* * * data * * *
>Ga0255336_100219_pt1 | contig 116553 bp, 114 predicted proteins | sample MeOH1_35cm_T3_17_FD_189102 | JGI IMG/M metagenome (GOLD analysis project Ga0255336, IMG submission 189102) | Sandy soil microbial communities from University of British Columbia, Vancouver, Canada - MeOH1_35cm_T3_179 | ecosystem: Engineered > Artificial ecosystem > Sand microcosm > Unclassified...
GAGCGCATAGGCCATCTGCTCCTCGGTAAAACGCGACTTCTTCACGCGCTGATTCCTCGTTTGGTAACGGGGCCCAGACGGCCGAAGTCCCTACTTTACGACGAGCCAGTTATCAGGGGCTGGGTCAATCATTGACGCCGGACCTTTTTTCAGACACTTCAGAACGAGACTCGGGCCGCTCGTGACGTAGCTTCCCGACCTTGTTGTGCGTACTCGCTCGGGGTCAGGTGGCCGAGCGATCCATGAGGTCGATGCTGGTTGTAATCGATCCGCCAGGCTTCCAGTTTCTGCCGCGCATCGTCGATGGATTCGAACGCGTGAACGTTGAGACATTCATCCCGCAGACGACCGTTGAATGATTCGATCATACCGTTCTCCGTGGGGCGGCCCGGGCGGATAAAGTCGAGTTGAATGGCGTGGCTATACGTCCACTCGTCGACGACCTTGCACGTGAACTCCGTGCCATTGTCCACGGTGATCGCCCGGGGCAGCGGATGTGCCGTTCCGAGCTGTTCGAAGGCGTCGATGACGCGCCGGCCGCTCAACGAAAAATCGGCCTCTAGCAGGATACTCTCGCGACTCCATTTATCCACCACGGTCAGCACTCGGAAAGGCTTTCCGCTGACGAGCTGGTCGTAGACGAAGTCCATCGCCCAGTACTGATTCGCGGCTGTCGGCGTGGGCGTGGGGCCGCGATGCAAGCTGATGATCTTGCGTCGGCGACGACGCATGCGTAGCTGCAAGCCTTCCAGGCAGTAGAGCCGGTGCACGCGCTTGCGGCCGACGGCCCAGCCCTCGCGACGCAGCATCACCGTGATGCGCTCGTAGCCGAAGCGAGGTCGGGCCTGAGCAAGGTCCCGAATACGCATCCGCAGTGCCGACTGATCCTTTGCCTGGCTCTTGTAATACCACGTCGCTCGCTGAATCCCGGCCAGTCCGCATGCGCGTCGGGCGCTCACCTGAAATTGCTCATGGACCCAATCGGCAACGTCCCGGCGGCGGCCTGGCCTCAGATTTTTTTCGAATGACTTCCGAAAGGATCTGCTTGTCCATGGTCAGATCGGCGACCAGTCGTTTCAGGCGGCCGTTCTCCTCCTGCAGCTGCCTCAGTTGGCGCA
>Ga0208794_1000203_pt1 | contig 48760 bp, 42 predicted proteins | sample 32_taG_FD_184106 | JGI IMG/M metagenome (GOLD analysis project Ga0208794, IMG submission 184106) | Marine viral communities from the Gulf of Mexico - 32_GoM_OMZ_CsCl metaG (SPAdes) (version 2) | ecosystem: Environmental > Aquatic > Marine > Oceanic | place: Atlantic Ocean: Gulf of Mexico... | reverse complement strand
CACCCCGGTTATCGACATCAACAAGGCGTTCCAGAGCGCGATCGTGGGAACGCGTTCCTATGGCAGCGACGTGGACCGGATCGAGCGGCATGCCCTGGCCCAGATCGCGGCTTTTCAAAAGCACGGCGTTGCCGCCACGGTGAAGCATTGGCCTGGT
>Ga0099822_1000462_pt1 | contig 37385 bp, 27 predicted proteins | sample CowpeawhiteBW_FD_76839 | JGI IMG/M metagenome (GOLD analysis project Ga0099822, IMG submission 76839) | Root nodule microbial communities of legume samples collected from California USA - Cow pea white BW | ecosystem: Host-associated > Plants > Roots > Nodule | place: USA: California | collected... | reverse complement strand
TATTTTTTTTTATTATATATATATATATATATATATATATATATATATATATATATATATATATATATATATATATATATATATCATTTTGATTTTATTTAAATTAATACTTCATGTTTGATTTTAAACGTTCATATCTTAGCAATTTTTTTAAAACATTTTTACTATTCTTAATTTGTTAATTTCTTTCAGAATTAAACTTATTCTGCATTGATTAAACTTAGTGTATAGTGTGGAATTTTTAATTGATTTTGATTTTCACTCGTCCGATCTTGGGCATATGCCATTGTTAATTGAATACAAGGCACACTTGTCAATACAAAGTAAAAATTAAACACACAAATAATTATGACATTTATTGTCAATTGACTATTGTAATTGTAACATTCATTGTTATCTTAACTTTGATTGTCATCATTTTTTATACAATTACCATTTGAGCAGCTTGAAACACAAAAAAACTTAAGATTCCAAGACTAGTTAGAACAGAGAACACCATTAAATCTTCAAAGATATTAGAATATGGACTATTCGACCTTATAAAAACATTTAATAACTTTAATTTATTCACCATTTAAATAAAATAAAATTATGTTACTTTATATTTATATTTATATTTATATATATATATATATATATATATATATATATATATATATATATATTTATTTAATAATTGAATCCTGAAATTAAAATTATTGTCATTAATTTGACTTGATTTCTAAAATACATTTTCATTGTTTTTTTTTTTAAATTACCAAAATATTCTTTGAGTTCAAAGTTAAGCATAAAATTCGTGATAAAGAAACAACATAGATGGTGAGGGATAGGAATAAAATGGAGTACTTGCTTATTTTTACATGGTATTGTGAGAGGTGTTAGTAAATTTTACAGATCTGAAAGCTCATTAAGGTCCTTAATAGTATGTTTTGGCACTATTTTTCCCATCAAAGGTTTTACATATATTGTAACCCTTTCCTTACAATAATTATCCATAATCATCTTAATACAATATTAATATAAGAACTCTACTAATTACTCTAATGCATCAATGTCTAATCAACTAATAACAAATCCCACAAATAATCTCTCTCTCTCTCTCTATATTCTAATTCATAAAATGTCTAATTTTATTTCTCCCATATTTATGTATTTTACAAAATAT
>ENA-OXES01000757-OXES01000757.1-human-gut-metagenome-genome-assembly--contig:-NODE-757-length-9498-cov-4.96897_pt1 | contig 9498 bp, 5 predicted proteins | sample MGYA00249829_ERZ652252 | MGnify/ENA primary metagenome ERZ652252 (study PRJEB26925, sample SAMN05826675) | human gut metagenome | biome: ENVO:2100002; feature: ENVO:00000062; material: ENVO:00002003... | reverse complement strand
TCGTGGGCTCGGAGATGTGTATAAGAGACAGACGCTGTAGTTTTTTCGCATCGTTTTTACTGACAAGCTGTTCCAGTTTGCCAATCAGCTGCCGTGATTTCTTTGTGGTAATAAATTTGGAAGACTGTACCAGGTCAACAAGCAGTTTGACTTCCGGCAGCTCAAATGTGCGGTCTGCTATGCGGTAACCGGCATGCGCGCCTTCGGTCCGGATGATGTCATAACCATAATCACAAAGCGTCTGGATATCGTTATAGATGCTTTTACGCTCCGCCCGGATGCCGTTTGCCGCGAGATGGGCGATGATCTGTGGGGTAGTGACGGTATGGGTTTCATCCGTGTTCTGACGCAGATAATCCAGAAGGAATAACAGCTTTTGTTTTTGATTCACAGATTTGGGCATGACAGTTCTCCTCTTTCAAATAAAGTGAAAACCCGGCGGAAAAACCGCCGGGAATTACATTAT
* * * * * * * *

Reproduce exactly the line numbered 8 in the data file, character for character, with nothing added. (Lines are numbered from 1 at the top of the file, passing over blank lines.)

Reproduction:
TCGTGGGCTCGGAGATGTGTATAAGAGACAGACGCTGTAGTTTTTTCGCATCGTTTTTACTGACAAGCTGTTCCAGTTTGCCAATCAGCTGCCGTGATTTCTTTGTGGTAATAAATTTGGAAGACTGTACCAGGTCAACAAGCAGTTTGACTTCCGGCAGCTCAAATGTGCGGTCTGCTATGCGGTAACCGGCATGCGCGCCTTCGGTCCGGATGATGTCATAACCATAATCACAAAGCGTCTGGATATCGTTATAGATGCTTTTACGCTCCGCCCGGATGCCGTTTGCCGCGAGATGGGCGATGATCTGTGGGGTAGTGACGGTATGGGTTTCATCCGTGTTCTGACGCAGATAATCCAGAAGGAATAACAGCTTTTGTTTTTGATTCACAGATTTGGGCATGACAGTTCTCCTCTTTCAAATAAAGTGAAAACCCGGCGGAAAAACCGCCGGGAATTACATTAT